Today is Ash Wednesday and the beginning of Lent. Some of us may be looking forward to the season with great anticipation. But others among us may be dreading what can feel like an extended season of depriving ourselves, being overly serious, and thinking negatively about ourselves. And after everything we’ve been through, that may be last thing we really need. You may want to take a moment now to consider what you are feeling about the coming Lenten season. And you may want to ask yourself what you really need to make Lent meaningful and life-giving for you this year.
One of the ways I like to think of Lent is as an extended examen. I’m sure you’re familiar with the Ignatian practice of examining ourselves daily in the light of Christ’s values and priorities. The heart of the examen is to take note of where we are doing well at aligning our lives with God’s reign and where there is room for improvement.
Lent, then, can be practised as a season of taking stock of our lives, noting where we are, where we want to be going, and how we might need to change course to get there. And after the last three years, I suspect we can all use time out to reflect and reset our faith, our perspectives, and our lives.
As a result of the pandemic, it can feel like so much of our humanity has been lost. So many of us have been overtaken by grief, anxiety, fear, physical distancing, polarisation, and emerging into a world that is very different from the one we left behind in lockdown. We have endured the greatest crisis of our generation. But now we have a unique opportunity to recapture our humanity, choose dignity and compassion, and move forward intentionally toward a gentler, kinder, and more united world. And, as followers of Christ, we may not have the power to change our world, but we do have the capacity to change ourselves—which positively affects our corner of the world.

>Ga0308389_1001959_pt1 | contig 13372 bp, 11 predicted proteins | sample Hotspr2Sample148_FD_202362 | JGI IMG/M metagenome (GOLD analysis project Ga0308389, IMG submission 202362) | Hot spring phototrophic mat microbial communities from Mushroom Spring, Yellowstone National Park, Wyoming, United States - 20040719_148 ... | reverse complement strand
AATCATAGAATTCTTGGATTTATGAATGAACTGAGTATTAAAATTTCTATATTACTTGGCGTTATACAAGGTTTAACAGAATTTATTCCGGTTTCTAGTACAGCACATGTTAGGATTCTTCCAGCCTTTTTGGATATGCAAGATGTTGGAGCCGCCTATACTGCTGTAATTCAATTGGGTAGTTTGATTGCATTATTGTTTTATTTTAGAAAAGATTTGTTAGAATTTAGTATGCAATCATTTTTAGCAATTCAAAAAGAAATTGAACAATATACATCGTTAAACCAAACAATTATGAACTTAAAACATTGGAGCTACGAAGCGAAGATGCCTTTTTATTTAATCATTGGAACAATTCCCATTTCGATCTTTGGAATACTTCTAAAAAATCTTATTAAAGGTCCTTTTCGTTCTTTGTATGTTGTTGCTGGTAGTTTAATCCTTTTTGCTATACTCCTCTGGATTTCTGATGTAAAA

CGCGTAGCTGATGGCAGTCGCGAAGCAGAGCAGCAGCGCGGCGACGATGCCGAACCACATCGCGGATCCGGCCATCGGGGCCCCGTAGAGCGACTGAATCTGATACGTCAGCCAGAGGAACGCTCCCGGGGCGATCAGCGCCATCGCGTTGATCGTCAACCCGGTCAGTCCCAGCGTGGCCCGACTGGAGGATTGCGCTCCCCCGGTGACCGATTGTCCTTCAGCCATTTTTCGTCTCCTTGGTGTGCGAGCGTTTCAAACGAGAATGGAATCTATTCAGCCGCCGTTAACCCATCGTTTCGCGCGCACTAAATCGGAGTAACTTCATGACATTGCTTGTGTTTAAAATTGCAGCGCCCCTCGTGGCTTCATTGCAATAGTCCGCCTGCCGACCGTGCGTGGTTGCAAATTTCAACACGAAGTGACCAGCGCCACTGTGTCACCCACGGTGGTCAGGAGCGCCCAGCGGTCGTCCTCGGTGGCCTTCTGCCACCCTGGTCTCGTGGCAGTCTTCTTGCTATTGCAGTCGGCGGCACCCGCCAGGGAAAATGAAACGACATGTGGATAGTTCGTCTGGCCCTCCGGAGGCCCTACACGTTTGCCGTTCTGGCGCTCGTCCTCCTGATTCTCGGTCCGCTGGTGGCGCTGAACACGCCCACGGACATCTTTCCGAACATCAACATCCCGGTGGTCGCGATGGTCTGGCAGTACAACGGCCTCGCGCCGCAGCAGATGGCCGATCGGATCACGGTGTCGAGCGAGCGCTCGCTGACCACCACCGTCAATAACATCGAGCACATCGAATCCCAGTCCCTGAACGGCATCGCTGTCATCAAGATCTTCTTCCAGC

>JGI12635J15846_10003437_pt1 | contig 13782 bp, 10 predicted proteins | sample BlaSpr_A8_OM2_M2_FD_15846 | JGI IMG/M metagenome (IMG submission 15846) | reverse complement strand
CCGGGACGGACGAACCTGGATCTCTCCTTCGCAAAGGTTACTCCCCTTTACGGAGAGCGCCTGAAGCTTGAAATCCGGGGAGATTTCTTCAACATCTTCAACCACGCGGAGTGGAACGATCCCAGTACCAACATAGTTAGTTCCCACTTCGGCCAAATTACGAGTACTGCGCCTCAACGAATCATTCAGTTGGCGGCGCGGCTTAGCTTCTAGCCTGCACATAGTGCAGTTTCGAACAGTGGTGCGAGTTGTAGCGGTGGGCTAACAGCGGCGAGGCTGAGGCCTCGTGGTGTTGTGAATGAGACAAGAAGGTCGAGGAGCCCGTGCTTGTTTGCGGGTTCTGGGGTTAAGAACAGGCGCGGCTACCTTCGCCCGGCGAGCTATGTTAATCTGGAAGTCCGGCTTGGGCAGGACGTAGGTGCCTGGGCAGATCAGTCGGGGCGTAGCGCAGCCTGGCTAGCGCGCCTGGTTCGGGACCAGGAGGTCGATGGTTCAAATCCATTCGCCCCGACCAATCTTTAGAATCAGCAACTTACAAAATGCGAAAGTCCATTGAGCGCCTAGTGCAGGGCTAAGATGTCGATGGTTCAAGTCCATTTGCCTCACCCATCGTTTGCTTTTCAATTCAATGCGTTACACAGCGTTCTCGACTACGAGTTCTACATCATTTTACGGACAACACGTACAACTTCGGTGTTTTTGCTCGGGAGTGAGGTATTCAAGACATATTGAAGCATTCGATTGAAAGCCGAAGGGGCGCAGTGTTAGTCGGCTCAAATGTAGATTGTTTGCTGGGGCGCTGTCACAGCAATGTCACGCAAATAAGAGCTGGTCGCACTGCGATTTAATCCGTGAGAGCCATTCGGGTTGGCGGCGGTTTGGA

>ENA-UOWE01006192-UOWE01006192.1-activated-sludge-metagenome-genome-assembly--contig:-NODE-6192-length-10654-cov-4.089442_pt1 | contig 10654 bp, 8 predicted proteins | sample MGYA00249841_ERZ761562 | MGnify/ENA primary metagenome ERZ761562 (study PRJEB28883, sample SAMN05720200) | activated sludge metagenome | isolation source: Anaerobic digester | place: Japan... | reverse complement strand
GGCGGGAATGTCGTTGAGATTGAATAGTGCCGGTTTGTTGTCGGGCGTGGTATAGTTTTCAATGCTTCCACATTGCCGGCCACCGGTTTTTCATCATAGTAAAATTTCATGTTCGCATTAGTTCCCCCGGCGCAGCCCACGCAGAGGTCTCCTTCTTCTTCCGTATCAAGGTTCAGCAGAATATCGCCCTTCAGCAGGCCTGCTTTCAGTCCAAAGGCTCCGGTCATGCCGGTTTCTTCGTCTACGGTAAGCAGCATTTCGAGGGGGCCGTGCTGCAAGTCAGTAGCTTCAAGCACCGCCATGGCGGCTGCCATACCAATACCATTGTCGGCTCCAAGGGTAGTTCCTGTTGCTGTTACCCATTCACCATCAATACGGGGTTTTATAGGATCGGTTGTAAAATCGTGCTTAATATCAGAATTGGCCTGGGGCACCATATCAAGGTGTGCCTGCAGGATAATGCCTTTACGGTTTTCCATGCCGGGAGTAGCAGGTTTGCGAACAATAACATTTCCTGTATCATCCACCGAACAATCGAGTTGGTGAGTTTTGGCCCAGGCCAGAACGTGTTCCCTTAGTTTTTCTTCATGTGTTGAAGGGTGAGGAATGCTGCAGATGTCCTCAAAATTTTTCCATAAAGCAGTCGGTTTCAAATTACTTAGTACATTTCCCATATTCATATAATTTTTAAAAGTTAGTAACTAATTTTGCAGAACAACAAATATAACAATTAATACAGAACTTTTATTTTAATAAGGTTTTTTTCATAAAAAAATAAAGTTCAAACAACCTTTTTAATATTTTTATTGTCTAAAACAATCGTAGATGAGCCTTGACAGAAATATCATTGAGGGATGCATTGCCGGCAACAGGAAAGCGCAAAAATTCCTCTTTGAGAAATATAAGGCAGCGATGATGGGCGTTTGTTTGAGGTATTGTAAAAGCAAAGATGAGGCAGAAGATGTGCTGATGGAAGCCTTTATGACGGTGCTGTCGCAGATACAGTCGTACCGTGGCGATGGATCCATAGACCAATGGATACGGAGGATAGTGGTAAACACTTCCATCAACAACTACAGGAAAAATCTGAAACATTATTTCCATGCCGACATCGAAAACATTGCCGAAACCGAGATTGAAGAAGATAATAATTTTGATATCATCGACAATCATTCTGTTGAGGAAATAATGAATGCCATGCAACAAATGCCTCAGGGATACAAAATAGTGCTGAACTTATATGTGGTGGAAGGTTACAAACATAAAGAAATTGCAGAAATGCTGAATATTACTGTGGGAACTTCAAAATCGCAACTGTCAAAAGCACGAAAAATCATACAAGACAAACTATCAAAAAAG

The season of Lent is traditionally rooted in confession and repentance, which can sometimes feel negative and depressing- especially when we’ve already been through so much. But this is a very narrow view of this season. Lent is actually meant to be a time of reflection and preparation. It’s an invitation to enter the cycle of death and life through releasing what quenches our aliveness and receiving what raises us into a new fullness of life. It’s about getting ready, consciously and deliberately, for a new resurrection.
For decades, when I’ve tried to define my calling into ministry, I have turned to John 10:10: “I came so that they could have life—indeed, so that they could live life to the fullest.” And so I have expressed my life’s work as ‘seeking to be, and to help others to be, fully alive.’ This is, I believe, at the heart of the work we do in the Lenten season.
What does Lent mean to you? How has it helped you to experience a richer and more vibrant life? What do you find helpful about this season and what do you struggle with? And what would it mean for you to make this year’s Lenten journey one in which you recapture your essential, vibrant, creative and compassionate humanity? There’s still time to prepare yourself for a restorative and life-enriching Lent. Don’t miss this opportunity!
More writing and resources from John can be found on his website, Sacredise. He has also launched a liturgical guide for Lent called “Staying Human in Hard Times” which can be found here.
Preparing for the Garden Walk of Holy Week
In the last few days of his life, Jesus moved from garden to garden from suffering to resurrection.
Join Christine Sine for a Lent retreat that reflects on this journey and prepares for the challenging week that follows Palm Sunday.
Could you include a credit for the amazing artwork? In a quick search I found it’s an airbrush painting by Australian artist Todd Simpson. https://airvolution.com.au/rainy-day-artwork-by-todd-simpson/ https://toddsimpsonart.com/
Thank you for fining this. We have added it to the post